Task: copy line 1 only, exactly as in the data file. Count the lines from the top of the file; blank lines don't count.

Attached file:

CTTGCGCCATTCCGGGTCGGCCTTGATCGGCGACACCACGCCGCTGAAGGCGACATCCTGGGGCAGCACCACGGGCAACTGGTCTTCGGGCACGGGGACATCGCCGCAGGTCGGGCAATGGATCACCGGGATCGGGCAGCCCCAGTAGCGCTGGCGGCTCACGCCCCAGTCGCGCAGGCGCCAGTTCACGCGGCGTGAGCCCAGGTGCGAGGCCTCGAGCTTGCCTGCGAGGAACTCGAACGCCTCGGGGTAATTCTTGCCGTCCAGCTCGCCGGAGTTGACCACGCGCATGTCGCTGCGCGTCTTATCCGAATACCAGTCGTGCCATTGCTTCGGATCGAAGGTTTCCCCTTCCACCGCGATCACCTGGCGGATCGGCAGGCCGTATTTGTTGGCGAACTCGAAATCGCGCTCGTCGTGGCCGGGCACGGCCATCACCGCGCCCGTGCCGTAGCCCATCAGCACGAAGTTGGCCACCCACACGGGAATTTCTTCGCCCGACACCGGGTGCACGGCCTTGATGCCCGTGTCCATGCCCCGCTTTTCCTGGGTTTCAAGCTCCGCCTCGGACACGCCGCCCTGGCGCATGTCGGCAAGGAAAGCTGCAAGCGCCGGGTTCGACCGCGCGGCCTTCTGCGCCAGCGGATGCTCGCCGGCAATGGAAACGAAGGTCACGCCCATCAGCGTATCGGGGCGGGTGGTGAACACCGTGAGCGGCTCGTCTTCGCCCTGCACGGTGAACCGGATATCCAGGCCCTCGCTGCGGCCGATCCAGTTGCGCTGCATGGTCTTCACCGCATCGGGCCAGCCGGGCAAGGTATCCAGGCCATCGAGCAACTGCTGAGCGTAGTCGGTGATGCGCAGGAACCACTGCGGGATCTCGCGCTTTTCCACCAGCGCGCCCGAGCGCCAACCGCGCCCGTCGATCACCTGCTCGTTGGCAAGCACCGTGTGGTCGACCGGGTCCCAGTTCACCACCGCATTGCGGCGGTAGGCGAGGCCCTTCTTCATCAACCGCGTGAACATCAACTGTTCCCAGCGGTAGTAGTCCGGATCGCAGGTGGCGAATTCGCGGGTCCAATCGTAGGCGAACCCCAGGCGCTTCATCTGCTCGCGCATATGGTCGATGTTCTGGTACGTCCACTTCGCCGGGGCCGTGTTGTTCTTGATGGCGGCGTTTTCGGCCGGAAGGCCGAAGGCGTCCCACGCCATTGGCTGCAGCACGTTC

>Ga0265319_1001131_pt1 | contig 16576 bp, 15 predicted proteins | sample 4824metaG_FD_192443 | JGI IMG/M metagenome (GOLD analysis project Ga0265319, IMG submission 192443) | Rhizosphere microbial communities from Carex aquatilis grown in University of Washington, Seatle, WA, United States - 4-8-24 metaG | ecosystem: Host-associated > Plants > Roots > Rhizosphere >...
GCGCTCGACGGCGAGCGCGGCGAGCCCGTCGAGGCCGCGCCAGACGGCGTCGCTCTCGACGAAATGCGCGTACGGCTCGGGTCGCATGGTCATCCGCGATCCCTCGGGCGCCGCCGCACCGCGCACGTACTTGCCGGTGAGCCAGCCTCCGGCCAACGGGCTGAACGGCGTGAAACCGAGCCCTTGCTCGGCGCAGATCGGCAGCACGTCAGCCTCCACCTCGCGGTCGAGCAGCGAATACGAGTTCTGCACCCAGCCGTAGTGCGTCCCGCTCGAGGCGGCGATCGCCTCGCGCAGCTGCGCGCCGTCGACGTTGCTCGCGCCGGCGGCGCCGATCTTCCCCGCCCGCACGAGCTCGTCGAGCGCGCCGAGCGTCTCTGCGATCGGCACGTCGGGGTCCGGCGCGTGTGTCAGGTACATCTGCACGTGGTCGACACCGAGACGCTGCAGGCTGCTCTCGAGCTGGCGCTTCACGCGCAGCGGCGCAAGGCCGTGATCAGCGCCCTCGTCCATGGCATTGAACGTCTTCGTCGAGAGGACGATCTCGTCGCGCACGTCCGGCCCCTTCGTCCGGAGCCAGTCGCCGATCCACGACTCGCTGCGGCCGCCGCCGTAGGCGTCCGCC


CTTGCGCCATTCCGGGTCGGCCTTGATCGGCGACACCACGCCGCTGAAGGCGACATCCTGGGGCAGCACCACGGGCAACTGGTCTTCGGGCACGGGGACATCGCCGCAGGTCGGGCAATGGATCACCGGGATCGGGCAGCCCCAGTAGCGCTGGCGGCTCACGCCCCAGTCGCGCAGGCGCCAGTTCACGCGGCGTGAGCCCAGGTGCGAGGCCTCGAGCTTGCCTGCGAGGAACTCGAACGCCTCGGGGTAATTCTTGCCGTCCAGCTCGCCGGAGTTGACCACGCGCATGTCGCTGCGCGTCTTATCCGAATACCAGTCGTGCCATTGCTTCGGATCGAAGGTTTCCCCTTCCACCGCGATCACCTGGCGGATCGGCAGGCCGTATTTGTTGGCGAACTCGAAATCGCGCTCGTCGTGGCCGGGCACGGCCATCACCGCGCCCGTGCCGTAGCCCATCAGCACGAAGTTGGCCACCCACACGGGAATTTCTTCGCCCGACACCGGGTGCACGGCCTTGATGCCCGTGTCCATGCCCCGCTTTTCCTGGGTTTCAAGCTCCGCCTCGGACACGCCGCCCTGGCGCATGTCGGCAAGGAAAGCTGCAAGCGCCGGGTTCGACCGCGCGGCCTTCTGCGCCAGCGGATGCTCGCCGGCAATGGAAACGAAGGTCACGCCCATCAGCGTATCGGGGCGGGTGGTGAACACCGTGAGCGGCTCGTCTTCGCCCTGCACGGTGAACCGGATATCCAGGCCCTCGCTGCGGCCGATCCAGTTGCGCTGCATGGTCTTCACCGCATCGGGCCAGCCGGGCAAGGTATCCAGGCCATCGAGCAACTGCTGAGCGTAGTCGGTGATGCGCAGGAACCACTGCGGGATCTCGCGCTTTTCCACCAGCGCGCCCGAGCGCCAACCGCGCCCGTCGATCACCTGCTCGTTGGCAAGCACCGTGTGGTCGACCGGGTCCCAGTTCACCACCGCATTGCGGCGGTAGGCGAGGCCCTTCTTCATCAACCGCGTGAACATCAACTGTTCCCAGCGGTAGTAGTCCGGATCGCAGGTGGCGAATTCGCGGGTCCAATCGTAGGCGAACCCCAGGCGCTTCATCTGCTCGCGCATATGGTCGATGTTCTGGTACGTCCACTTCGCCGGGGCCGTGTTGTTCTTGATGGCGGCGTTTTCGGCCGGAAGGCCGAAGGCGTCCCACGCCATTGGCTGCAGCACGTTC